I began writing this essay about Uwe Johnson’s ANNIVERSARIES on September 1, 2018, the 79th anniversary of the beginning of World War Two and I am writing the essay in a small town in New Jersey, home to a former Michelin tire factory that closed in 1930 though the main street is still crossed by Pershing, Haig, Foch and Joffre streets with a little side avenue named for Petain and an American Legion hall named for Joyce Kilmer as is the elementary school.  Everything remains and is forgotten.
I had thought more provocatively to have started my essay with:  ANNIVERSARIES  by Uwe Johnson is one of the greatest New York City novels  and of course it begins at a New Jersey beach town and will end at a Danish beach town.
Or, Uwe Johnson’s ANNIVERARIES From a Year in the Life of Gesine Cresspahl (giving its complete title) is the freshly translated, definitive and complete 1668 page novel constantly centered on the year of 1967-68 in the life of a German woman living at West 96th Street in Manhattan remembering or being placed in times that include both the Nazi past and the then present divided Germanys, while constantly mirroring those lives in a daily reading and quoting from The New York Times. 
And one will be happy to know that this woman has nothing to do with the so-called Upper West Side intellectuals who were memorably described as inhabiting a world of “Keeping up with Niebuhrs” by the writer James McCourt.  A world of Lionel Trilling, Meyer Shapiro, Norman Podhoretz, Irving Krystol, Susan Sontag and Reinhold Niebuhr.  And there will be nothing about the Democratic Convention in Chicago!
         The novel opens: 
“Long waves beat diagonally against the beach, bulge hunchbacked with cords of muscle, raise quivering ridges that tip over at their very greenest.  Crests stretched tight, already welted white, wrap round a cavity of air crushed by the clear mass like a secret made and then broken.  The crashing swells knock children off their feet, spin them round, drag them flat across the pebbly ground. Past the breakers the waves pull the swimmer across their backs by her out-stretched hands.  The wind is fluttery; in low-pressure wind like this, the Baltic Sea used to peter out into a burble. The word for the short waves on the Baltic was: choppity.  The town is on a narrow spit of the Jersey shore, two hours south of New York by train.” (3)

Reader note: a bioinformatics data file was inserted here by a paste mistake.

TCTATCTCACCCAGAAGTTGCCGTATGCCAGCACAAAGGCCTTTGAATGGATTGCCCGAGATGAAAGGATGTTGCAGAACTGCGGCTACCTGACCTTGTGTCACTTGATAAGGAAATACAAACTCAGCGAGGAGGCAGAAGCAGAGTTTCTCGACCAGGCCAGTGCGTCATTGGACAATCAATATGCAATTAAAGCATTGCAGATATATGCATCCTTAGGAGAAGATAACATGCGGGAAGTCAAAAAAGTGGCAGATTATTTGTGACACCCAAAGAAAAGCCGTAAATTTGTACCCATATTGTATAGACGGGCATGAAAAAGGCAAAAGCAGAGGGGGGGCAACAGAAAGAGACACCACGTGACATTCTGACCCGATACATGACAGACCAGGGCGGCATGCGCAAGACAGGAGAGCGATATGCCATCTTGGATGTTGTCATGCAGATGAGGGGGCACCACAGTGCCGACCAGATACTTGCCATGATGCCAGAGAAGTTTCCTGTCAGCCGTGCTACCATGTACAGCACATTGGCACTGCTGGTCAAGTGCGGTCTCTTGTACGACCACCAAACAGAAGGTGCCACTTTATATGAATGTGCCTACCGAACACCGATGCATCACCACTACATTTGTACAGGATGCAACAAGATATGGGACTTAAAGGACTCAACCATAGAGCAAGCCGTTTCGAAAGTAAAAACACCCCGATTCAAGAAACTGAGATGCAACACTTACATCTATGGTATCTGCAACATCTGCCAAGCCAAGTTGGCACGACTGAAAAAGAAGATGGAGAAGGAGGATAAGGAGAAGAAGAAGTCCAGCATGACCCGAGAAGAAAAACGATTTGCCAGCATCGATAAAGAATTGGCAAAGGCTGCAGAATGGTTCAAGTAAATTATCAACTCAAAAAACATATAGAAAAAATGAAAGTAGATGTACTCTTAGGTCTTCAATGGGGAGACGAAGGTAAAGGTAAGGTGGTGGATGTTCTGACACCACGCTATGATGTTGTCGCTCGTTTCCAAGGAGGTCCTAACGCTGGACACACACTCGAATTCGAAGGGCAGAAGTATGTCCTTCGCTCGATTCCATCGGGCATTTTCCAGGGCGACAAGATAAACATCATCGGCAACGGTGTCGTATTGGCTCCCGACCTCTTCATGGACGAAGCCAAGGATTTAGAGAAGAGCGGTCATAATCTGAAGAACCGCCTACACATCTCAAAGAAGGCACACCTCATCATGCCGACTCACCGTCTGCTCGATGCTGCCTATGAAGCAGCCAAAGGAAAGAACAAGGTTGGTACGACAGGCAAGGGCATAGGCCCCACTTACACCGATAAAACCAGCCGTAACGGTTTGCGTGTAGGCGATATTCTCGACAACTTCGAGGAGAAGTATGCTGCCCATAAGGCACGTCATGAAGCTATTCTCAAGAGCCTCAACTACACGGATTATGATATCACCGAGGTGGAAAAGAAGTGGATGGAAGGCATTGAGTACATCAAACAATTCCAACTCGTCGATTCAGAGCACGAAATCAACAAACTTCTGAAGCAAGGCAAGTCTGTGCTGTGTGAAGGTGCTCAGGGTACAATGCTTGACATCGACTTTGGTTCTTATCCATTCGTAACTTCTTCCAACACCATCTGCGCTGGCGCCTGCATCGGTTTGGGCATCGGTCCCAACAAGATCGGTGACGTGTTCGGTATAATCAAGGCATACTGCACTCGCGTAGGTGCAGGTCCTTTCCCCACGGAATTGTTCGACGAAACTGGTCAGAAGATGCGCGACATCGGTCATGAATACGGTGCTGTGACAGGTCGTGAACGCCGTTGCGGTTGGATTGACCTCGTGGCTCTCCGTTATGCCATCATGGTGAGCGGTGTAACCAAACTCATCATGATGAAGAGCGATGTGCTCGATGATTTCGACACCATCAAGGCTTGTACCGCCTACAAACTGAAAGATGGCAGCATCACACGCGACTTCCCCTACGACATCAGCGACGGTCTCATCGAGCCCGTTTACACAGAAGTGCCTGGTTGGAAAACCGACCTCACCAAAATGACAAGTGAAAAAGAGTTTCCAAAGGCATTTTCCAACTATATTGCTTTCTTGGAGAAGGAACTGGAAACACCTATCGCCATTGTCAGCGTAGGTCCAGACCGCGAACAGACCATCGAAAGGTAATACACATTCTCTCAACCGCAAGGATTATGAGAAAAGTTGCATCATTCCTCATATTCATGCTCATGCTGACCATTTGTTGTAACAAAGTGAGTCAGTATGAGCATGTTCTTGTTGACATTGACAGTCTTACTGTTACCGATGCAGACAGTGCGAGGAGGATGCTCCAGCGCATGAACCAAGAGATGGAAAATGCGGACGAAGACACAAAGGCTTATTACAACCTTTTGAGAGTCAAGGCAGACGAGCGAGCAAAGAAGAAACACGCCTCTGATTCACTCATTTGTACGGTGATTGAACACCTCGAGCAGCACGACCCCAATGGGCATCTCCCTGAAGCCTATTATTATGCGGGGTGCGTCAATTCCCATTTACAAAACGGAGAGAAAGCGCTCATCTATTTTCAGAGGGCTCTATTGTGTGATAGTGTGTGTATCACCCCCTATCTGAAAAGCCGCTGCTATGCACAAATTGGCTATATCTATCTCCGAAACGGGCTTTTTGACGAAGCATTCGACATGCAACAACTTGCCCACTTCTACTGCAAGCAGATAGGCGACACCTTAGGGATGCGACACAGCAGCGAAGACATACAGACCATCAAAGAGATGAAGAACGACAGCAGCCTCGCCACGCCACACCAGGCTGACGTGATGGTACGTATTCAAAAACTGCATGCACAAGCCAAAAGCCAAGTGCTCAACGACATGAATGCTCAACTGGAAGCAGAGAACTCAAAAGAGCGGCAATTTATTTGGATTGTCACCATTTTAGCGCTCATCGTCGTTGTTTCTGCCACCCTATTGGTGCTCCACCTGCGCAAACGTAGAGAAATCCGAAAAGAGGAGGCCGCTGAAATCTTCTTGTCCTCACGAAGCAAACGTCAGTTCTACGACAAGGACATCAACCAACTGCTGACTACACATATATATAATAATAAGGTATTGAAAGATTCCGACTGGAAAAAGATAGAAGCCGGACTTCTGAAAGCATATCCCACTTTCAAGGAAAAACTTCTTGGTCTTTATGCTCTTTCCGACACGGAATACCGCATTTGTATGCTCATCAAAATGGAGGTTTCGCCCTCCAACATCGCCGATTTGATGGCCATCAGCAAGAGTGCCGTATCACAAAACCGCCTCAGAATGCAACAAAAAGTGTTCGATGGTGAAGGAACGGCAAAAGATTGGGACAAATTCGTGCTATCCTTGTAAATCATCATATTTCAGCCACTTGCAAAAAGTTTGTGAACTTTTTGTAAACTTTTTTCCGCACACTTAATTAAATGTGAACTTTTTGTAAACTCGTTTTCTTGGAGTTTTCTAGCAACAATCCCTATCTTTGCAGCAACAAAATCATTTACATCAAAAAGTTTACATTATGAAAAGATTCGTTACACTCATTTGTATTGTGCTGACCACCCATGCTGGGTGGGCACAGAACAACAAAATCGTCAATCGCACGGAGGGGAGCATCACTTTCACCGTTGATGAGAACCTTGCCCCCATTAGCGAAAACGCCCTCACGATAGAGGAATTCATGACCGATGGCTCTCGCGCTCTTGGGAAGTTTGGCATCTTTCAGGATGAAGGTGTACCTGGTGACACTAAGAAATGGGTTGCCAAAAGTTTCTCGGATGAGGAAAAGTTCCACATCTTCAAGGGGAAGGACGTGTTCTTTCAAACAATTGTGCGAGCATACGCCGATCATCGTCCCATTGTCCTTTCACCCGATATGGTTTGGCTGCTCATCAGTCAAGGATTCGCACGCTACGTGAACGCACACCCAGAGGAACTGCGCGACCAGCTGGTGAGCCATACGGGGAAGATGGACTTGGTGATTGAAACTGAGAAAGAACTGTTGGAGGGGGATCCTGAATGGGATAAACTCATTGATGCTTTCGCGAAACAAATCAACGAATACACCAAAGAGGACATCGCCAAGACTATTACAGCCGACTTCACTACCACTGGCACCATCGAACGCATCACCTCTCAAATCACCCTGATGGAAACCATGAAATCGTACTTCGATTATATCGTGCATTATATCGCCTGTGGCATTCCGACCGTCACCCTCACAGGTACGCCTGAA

An opening wordier than: “Stately plump Buck Mulligan…” or “For a long time I used to go to bed early,” but closer “From a little after four o'clock until almost sundown of the long still hot weary dead September afternoon they sat in what Miss Coldfield still called the office because her father had called it that – a dim hot airless room with the blinds all closed and fastened for forty-three summers because when she was a girl someone had believed that sight and moving air carried heat and that dark was always cooler…”
SO TO  “There was a depression over the Atlantic.  It was travelling eastwards, toward an area of high pressure on Russia.”   The last quotation is the opening  of Robert Musil’s The Man Without Qualities. 
Of course the same ocean now joins these two novels forever, underlining what one can only hope to urge: Johnson has written the necessary masterpiece linking the United States and Europe--- and why not allow for Germany standing in for all of Europe in the way the United States can represent the New World  imaginatively since no other book I know of does this while  of course one is aware  that the central character of Celine’s Journey to the End of Night spends a long time in the United States and Michel Butor in his book Mobile creates a wonderful European recreation of the whole of the United States—while recalling the more fantastic version of the United Stakes created by Kafka, a writer who had the benefit of never coming to the  US---but the  essential point is that the experiences of both places are  given equal weight in Anniversaries thus avoiding the common and usual dichotomy of the visitor and the visited… whether long or short term it matters not at all.